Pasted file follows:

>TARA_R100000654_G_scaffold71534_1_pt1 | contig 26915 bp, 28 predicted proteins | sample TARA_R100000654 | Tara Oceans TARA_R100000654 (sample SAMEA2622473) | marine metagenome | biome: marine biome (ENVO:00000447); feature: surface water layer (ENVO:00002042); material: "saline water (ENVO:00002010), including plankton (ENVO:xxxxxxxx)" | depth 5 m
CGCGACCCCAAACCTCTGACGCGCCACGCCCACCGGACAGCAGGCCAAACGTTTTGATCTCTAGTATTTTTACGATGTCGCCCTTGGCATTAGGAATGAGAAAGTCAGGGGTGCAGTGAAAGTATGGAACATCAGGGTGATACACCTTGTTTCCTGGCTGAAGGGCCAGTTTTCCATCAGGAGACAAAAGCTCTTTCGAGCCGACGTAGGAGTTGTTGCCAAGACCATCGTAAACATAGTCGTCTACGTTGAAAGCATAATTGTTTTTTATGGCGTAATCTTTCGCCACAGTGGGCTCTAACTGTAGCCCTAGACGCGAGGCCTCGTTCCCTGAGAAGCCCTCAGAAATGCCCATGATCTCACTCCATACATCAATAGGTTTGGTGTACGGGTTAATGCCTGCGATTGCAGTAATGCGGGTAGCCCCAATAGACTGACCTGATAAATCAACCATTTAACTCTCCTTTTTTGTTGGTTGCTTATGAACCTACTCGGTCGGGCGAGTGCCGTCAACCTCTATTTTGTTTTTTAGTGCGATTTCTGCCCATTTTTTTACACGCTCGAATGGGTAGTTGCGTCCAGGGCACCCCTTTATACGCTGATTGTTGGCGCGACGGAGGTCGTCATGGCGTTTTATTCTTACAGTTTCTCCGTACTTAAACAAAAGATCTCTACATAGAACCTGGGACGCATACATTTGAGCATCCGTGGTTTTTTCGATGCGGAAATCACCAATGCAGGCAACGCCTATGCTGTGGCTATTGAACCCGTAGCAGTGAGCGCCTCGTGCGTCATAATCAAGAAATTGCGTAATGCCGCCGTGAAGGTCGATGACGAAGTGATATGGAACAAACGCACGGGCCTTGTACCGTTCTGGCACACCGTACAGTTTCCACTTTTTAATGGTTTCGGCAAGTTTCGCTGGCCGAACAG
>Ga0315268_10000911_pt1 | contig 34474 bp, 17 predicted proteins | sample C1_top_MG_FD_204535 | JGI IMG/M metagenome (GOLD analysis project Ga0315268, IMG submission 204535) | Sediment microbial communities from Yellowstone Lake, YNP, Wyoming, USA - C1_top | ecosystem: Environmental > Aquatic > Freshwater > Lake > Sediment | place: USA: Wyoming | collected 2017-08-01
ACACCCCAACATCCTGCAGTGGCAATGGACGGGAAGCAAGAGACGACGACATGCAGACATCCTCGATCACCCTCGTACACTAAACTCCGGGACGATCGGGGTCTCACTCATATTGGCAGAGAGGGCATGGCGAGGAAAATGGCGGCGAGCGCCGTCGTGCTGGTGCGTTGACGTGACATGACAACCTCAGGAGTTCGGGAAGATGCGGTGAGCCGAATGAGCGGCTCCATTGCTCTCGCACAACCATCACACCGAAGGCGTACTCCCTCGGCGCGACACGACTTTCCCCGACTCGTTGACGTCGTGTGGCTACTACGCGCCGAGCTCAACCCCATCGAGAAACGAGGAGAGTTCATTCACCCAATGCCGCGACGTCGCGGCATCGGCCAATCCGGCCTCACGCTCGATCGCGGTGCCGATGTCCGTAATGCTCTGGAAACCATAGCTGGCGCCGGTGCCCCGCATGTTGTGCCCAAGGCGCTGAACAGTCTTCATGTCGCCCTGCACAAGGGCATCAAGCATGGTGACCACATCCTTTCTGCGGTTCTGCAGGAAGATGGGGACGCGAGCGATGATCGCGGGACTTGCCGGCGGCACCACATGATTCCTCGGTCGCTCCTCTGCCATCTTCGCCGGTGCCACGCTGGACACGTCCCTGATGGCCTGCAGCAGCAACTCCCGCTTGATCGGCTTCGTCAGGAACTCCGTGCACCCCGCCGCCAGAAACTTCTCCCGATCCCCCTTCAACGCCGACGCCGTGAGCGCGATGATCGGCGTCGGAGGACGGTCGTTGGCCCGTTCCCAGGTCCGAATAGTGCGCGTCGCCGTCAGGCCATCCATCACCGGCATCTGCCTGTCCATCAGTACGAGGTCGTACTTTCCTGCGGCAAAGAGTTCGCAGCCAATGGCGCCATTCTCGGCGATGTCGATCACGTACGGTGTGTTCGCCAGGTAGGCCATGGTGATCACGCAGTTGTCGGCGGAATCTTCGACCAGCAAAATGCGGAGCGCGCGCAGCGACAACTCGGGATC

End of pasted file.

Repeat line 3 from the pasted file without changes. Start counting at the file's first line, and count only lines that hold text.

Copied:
>Ga0315268_10000911_pt1 | contig 34474 bp, 17 predicted proteins | sample C1_top_MG_FD_204535 | JGI IMG/M metagenome (GOLD analysis project Ga0315268, IMG submission 204535) | Sediment microbial communities from Yellowstone Lake, YNP, Wyoming, USA - C1_top | ecosystem: Environmental > Aquatic > Freshwater > Lake > Sediment | place: USA: Wyoming | collected 2017-08-01